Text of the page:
Depression is not just one, AI identifies 6 subtypes thanks to an Italian neuroscientist at Stanford

Jun 23, 2024 156

Depression is not just one: there are at least six different subtypes of it, involving distinct regions of the brain and responding differently to treatment. This was discovered by research that, with the help of artificial intelligence, examined brain MRI images of 800 patients.

The study, which paves the way for increasingly personalized treatments, is published in the journal Nature Medicine by an international team led by Italian neuroscientist Leonardo Tozzi at Stanford University in California.

The work represents "a demonstration of a personalized medicine approach to mental health based on objective measures of brain function," notes study coordinator Leanne M. Williams of Stanford University, who almost a decade ago, after losing her partner to depression, decided to focus her research on precision psychiatry. The goal is to find new methods to direct each patient to the most effective treatment path, given that to date 30 percent of depression cases do not respond to treatment, and two-thirds of those treated fail to achieve full recovery of quality of life.

Help is now coming from artificial intelligence applied to imaging. Researchers subjected 801 patients with depression or anxiety to a functional MRI of the brain in order to detect the activity of specific depression-related areas, both at rest and while performing certain tasks. The resulting images were examined with a machine learning algorithm that allowed them to be grouped into six different types.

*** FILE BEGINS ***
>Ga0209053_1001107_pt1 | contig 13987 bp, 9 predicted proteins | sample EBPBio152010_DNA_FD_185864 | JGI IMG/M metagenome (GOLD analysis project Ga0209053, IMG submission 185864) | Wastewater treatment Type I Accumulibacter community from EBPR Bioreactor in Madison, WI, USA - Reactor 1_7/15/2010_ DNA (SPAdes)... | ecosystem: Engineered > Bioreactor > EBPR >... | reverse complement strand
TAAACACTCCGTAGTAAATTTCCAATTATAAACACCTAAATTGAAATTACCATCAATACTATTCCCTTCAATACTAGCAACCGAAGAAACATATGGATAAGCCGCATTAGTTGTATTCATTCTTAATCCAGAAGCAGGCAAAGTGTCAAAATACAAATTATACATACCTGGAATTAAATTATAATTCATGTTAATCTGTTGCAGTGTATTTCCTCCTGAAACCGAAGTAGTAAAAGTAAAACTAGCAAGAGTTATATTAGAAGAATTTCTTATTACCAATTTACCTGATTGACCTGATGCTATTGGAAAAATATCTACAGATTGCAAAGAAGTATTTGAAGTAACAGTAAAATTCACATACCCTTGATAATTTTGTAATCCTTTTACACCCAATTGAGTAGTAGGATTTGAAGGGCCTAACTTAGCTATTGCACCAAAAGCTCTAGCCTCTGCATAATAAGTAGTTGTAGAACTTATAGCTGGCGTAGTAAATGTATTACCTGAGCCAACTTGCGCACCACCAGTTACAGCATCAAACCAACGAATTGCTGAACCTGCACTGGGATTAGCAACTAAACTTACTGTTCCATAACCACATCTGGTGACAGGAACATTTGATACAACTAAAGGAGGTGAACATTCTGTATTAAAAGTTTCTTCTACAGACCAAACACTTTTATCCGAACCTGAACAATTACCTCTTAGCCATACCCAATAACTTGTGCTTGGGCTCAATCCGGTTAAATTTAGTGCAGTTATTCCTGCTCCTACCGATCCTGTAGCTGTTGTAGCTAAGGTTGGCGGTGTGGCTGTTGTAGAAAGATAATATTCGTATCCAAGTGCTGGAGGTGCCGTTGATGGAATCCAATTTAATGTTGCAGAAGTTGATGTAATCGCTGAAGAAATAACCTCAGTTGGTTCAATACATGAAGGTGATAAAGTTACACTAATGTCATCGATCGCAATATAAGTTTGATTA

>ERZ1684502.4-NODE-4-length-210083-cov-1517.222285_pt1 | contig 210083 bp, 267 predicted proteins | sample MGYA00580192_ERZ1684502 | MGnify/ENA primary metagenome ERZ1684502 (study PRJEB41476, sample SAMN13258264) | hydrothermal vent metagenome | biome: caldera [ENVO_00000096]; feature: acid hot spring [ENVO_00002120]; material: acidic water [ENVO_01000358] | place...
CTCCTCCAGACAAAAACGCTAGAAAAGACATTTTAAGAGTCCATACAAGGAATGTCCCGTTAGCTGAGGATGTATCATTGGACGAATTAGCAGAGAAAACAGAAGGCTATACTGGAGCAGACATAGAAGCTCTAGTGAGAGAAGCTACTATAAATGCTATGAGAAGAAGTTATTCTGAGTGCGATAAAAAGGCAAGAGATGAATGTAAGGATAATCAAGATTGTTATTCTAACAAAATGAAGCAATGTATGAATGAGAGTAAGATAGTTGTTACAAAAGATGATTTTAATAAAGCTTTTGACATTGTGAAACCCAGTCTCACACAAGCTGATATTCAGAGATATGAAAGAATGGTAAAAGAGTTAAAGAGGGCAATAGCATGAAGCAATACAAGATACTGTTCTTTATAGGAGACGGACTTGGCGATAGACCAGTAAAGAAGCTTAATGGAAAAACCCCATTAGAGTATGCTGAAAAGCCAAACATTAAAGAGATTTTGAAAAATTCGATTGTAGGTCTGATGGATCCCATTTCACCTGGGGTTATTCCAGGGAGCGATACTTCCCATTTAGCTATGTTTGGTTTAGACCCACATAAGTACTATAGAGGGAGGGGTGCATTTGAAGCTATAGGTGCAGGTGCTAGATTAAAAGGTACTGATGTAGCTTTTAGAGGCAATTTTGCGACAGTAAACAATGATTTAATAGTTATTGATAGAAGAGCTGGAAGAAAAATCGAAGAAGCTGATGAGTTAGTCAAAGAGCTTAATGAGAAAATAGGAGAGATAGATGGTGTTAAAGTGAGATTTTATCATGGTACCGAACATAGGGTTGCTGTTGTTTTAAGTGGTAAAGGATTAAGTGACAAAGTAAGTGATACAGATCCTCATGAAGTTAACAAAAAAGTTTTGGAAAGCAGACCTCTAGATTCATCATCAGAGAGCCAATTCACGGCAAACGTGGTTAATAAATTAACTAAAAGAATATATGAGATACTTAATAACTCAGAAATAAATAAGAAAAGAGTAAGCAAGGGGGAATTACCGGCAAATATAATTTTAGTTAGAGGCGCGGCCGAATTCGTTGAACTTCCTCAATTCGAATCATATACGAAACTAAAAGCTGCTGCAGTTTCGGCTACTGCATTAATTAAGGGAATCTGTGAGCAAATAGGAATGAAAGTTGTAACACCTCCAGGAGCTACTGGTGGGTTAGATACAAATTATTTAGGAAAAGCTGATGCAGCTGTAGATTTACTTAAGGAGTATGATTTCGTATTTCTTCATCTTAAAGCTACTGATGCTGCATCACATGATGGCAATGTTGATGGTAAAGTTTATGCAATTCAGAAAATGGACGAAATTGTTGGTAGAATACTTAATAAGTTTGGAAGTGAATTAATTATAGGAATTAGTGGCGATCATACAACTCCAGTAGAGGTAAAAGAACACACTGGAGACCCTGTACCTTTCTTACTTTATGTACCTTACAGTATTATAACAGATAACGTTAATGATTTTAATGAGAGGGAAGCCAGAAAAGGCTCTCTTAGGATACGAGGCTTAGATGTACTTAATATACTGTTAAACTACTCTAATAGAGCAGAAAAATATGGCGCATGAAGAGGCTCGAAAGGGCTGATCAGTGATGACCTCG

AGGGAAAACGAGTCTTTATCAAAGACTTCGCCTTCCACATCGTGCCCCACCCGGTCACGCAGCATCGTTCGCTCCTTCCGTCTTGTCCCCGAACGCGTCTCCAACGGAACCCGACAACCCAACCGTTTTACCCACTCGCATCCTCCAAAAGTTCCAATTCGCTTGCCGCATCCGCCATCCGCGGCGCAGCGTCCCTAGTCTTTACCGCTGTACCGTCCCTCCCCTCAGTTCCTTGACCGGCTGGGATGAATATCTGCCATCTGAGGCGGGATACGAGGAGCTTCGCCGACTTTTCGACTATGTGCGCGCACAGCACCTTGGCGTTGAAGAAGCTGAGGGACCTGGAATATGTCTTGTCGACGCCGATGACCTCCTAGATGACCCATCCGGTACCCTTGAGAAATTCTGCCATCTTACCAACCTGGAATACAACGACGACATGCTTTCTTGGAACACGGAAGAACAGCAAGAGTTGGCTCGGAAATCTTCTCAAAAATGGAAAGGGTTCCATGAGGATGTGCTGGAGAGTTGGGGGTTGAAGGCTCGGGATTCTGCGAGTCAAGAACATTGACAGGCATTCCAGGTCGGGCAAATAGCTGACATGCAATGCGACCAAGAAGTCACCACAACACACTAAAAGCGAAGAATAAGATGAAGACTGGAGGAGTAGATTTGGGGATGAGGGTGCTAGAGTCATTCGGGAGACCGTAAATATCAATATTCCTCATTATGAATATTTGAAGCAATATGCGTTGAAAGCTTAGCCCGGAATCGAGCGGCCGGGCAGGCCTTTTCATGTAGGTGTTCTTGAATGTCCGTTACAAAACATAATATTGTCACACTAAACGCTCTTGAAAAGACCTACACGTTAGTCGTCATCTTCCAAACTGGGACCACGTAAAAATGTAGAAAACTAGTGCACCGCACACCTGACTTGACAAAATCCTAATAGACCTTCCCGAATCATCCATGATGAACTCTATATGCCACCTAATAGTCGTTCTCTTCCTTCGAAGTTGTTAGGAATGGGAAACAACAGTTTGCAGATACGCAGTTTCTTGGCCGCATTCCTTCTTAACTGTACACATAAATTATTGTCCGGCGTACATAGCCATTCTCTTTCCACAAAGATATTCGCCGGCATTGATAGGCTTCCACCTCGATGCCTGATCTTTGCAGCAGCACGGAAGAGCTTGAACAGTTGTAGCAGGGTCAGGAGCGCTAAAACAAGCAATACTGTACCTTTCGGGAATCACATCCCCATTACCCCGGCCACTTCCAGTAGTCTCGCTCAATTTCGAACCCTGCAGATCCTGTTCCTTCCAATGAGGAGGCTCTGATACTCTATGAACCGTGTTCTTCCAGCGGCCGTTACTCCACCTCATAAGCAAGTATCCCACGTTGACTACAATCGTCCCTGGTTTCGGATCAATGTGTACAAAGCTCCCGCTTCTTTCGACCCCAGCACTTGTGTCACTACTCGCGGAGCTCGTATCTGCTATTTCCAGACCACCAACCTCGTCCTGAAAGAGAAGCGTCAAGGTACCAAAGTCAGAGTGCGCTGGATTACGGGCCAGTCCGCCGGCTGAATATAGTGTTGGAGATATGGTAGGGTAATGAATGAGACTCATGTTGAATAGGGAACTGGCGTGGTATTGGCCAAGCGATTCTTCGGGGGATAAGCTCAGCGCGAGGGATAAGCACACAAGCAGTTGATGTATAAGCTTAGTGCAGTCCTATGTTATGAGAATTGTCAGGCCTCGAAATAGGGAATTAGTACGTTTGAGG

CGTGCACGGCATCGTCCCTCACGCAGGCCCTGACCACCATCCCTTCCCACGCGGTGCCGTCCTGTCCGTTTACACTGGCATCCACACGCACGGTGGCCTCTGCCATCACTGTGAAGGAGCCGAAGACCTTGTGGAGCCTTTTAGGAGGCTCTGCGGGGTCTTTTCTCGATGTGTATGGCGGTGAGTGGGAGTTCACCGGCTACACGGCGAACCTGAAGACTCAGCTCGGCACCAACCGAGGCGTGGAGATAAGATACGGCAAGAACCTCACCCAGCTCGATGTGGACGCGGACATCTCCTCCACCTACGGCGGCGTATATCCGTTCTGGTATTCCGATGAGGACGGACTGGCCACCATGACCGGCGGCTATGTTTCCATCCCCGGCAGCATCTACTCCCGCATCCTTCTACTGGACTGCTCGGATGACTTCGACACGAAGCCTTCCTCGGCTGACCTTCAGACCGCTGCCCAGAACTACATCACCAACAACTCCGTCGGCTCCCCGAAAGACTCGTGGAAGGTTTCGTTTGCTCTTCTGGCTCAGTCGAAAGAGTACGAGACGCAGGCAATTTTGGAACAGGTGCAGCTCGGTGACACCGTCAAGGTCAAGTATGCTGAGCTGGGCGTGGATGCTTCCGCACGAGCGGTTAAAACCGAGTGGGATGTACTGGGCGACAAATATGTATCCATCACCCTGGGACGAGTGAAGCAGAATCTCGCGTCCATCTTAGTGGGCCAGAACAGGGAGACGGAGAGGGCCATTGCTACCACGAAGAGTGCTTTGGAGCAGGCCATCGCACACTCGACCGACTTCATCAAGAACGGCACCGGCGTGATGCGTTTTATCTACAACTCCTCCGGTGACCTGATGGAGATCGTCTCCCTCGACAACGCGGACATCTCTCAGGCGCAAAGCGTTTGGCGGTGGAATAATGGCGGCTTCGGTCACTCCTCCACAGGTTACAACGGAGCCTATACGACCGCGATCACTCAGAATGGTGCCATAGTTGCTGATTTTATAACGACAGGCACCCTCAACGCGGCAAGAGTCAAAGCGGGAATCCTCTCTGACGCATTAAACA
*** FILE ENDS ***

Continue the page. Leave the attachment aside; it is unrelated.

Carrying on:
Next, 250 study participants were randomly assigned to receive antidepressant medication or cognitive-behavioral therapy. It thus emerged that one subtype of depression, characterized by hyperactivity in cognitive regions of the brain, responded best to the antidepressant venlafaxine. Cognitive-behavioral therapy was more effective in another subtype of patients in whom the resting brain had higher levels of activity in three regions associated with depression and problem solving. In contrast, the least responsive to cognitive-behavioral therapy were patients belonging to a third subtype who at rest had lower levels of activity in the brain circuit that controls attention.

By identifying the depression subtype with MRI, the researchers were able to predict the likelihood of disease remission in 63% of cases versus 36% obtained without imaging.

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